Surprising Myself, Day 28
Today I woke up still sneezing, dragged myself to the gym, waited for quite some time to see my excellent doctor, and somehow managed to make it to the upper east side to attend a lecture series. Seriously, I have to admit my self-pride in not allowing my cold (and this depressing weather) to stop me from living, exercising, and trying out new and interesting events in the city.
I couldn’t be more grateful that I pushed myself, as I had a wonderful time today catching up with a great composer and dear friend of mine, Benjamin C. S. Boyle. Benjamin lives and composes in Philadelphia and teaches in Philadelphia, New York, and at Westminster Choir College. This evening, I had the privilege of joining him at a European American Musical Alliance lecture. Last year, I attended a wonderful concert where pianist Simone Dinnerstein played Benjamin’s teacher Philip Lasser‘s Twelve Variations on a Chorale by J. S. Bach, coached with Benjamin on his gorgeous French song cycle, Le passage des rêves, and hoped to possibly work with them in Paris as a singer at their summer composition, conducting, and chamber music programs. Unfortunately, the economy thwarted my hopes for the summer, but I met some lovely people in the process and had the opportunity to see a few again tonight and meet several more.
When I received Benjamin’s invitation to Philip Lasser’s EAMA-sponsored lecture on Debussy’s Prélude à l‘après-midi d’un faune, I thought I had a nice opportunity to catch up with Benjamin and possibly reintroduce myself to some potential colleagues. Honestly, I had no idea just how much of a wonderful time I would have, both during the lecture and when meeting the other attendees. Although I don’t often discuss musical theory, I surprisingly thrived off of Dr. Lasser’s exploration of Debussy as a post-tonal composer through his Prélude à l‘après-midi d’un faune. Everything made perfect sense, I learned quite a bit about one of my favorite composers (to whom I shall never refer as an impressionist again), and I still cannot believe how much fun I had geeking it out in a music theory lecture for the first time in years.
Suspecting that most other non-theorists and non-composers wouldn’t likely attend such a lecture unless required, I arrived unprepared to meet such a beautifully diverse crowd of people. Peter, the gracious host of the lecture, quickly whisked some of us away prior to the talk to his lovely upper east side office to hear a ridiculously good 1920’s recording of Robert White‘s father, also a fantastic tenor. I discovered that Peter also loves to explore all the city has to offer, and hopefully he’ll attend a Tuesdays@9 session with me soon. Later, I met Patrick Michael Wickham, a voice specialist with whom I sang in the 2001 New York City Opera production of I Capuleti e i Montecchi. We chatted for quite some time, having some fascinatingly mutual interests, both musically and otherwise, and he agreed to work with me on some jazz and musical theater songs at his studio.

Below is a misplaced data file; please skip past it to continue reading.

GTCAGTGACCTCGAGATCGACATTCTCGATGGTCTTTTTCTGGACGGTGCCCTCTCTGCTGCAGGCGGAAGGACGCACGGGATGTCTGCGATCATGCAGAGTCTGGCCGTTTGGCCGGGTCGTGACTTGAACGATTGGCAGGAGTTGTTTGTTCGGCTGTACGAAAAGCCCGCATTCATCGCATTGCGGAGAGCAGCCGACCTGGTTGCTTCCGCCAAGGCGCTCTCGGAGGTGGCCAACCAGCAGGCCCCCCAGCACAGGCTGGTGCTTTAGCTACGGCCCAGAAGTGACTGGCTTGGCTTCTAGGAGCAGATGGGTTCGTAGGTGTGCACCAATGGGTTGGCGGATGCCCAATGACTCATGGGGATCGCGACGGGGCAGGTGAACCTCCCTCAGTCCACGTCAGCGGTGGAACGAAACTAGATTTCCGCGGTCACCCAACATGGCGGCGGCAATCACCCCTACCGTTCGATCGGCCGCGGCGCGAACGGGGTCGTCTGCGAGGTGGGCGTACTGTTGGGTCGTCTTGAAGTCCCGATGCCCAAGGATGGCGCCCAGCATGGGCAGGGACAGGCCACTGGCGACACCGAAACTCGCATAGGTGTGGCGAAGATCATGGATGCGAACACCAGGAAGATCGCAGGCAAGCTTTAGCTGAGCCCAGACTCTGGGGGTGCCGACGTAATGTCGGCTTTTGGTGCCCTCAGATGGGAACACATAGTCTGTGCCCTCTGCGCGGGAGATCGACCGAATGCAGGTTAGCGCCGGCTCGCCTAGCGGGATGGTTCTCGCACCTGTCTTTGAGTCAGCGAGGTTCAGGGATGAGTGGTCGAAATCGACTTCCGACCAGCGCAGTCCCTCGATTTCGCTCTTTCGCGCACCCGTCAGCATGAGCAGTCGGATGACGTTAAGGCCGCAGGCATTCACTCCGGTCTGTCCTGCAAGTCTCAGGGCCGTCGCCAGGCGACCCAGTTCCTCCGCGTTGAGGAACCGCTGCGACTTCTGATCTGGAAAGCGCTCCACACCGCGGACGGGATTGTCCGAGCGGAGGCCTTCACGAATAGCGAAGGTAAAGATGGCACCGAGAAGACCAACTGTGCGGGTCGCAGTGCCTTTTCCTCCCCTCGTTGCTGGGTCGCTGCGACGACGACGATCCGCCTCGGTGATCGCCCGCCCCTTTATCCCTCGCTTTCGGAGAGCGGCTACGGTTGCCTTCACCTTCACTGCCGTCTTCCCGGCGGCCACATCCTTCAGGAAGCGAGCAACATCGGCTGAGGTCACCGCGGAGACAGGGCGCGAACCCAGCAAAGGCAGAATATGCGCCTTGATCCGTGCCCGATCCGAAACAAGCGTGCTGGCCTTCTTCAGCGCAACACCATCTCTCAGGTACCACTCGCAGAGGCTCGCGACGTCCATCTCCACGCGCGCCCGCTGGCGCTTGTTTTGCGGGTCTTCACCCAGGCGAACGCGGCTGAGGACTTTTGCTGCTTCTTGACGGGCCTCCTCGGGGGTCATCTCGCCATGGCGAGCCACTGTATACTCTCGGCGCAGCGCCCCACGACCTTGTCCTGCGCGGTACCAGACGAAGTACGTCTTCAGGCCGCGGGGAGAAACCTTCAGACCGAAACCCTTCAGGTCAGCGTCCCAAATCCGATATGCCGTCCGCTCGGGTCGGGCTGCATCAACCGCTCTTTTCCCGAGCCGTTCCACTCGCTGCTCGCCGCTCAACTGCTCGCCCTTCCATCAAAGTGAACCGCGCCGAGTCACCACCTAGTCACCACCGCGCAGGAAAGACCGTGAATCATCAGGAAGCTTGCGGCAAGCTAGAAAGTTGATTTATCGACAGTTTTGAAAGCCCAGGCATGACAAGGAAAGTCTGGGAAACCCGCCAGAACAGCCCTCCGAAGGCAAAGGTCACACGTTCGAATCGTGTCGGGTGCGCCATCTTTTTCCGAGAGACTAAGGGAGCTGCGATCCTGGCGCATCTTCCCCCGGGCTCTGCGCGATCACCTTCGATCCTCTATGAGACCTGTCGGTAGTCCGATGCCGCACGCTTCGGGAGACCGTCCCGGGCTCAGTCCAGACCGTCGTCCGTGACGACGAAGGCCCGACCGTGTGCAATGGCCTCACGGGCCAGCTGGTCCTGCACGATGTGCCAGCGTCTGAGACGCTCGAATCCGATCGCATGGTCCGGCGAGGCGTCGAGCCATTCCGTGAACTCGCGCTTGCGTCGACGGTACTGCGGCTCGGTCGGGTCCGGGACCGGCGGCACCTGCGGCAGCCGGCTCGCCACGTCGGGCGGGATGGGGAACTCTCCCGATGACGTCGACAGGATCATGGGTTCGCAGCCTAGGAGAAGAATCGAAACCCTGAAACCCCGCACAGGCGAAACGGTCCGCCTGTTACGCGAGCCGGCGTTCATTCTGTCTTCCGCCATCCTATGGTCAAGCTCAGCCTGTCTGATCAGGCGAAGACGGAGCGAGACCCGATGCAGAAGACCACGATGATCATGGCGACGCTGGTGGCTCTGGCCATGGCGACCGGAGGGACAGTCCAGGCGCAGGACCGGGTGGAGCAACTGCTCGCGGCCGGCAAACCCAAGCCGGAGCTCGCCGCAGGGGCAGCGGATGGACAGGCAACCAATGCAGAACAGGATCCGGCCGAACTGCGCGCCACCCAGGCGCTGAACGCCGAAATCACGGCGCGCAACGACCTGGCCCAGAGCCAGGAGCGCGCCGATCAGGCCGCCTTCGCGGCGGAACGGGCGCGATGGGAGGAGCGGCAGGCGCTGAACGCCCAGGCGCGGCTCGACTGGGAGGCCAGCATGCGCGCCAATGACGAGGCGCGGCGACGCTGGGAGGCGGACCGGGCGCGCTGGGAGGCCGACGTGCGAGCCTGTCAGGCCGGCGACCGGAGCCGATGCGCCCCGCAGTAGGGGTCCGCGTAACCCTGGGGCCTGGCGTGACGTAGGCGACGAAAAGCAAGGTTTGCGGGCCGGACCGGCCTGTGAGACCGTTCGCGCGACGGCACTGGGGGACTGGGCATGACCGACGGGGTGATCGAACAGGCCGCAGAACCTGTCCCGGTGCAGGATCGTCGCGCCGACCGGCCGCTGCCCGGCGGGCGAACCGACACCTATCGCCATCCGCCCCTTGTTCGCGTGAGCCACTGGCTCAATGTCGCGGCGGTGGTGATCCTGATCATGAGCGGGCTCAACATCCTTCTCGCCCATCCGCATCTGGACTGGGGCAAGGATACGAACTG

Finally, I met Elizabeth, a fellow mezzo soprano who trains at Westminster with Faith Esham. A lovely and mature young singer, I hope she has the opportunity to do what I couldn’t last season and travel to Paris to sing with EAMA this year. Benjamin said twice that she could learn a lot from me as a singer, and I think that shocked me more than anything else this evening. I said goodnight to everyone at Peter’s apartment, spent some more time getting to know Phillip Lasser and catching up with Benjamin over hurried Chinese food and wine, and boarded the bus still perplexed.
I know I have a beautifully unique voice and can act. I have believed in my drive to perform and my dreams as an artist all my life. Only now do I realize that all of that has nothing to do with my far weaker belief in myself and my worth. Why don’t I believe in myself, and how do I fix it? Sometimes I come home after a long day wondering how to tie everything into a neat little package for my blog. Tonight, I rode the bus back to Washington Heights wondering what it all means. Without finding an answer, I at least know I have a new question and that, among so many wonderful surprises, was well worth the trip.